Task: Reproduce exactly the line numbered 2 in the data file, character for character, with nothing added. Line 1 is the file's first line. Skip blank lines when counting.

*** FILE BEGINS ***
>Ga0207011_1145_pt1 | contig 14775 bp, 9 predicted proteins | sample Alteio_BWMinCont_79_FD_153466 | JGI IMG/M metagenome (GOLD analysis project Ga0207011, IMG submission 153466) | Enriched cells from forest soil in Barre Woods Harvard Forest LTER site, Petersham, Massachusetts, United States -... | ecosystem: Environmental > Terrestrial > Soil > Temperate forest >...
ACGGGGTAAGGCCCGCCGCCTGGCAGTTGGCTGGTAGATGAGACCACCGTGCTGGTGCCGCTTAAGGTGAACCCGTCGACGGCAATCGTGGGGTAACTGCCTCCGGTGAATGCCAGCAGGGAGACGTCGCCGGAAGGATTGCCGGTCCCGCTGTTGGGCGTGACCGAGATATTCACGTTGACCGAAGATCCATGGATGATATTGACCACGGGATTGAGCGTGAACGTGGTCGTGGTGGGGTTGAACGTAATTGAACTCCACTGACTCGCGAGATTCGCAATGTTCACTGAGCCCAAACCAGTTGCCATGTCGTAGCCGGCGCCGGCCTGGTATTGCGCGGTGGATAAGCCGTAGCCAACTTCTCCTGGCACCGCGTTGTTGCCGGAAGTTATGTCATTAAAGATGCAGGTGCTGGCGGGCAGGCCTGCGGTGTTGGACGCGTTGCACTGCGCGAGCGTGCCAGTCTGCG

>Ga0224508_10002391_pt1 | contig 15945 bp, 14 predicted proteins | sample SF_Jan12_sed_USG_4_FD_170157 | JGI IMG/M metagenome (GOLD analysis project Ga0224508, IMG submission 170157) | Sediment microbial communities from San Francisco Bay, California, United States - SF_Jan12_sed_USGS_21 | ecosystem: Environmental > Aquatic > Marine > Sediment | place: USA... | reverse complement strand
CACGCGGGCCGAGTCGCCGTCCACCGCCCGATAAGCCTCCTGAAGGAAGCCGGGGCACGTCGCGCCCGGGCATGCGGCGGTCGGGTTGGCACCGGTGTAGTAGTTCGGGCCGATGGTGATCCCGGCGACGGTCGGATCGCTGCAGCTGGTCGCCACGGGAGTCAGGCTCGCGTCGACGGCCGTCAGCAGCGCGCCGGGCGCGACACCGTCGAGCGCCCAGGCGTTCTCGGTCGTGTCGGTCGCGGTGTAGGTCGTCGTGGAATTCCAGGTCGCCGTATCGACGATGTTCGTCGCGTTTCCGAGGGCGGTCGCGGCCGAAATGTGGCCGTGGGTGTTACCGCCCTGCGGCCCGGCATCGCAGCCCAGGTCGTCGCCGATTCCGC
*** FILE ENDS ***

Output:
ACGGGGTAAGGCCCGCCGCCTGGCAGTTGGCTGGTAGATGAGACCACCGTGCTGGTGCCGCTTAAGGTGAACCCGTCGACGGCAATCGTGGGGTAACTGCCTCCGGTGAATGCCAGCAGGGAGACGTCGCCGGAAGGATTGCCGGTCCCGCTGTTGGGCGTGACCGAGATATTCACGTTGACCGAAGATCCATGGATGATATTGACCACGGGATTGAGCGTGAACGTGGTCGTGGTGGGGTTGAACGTAATTGAACTCCACTGACTCGCGAGATTCGCAATGTTCACTGAGCCCAAACCAGTTGCCATGTCGTAGCCGGCGCCGGCCTGGTATTGCGCGGTGGATAAGCCGTAGCCAACTTCTCCTGGCACCGCGTTGTTGCCGGAAGTTATGTCATTAAAGATGCAGGTGCTGGCGGGCAGGCCTGCGGTGTTGGACGCGTTGCACTGCGCGAGCGTGCCAGTCTGCG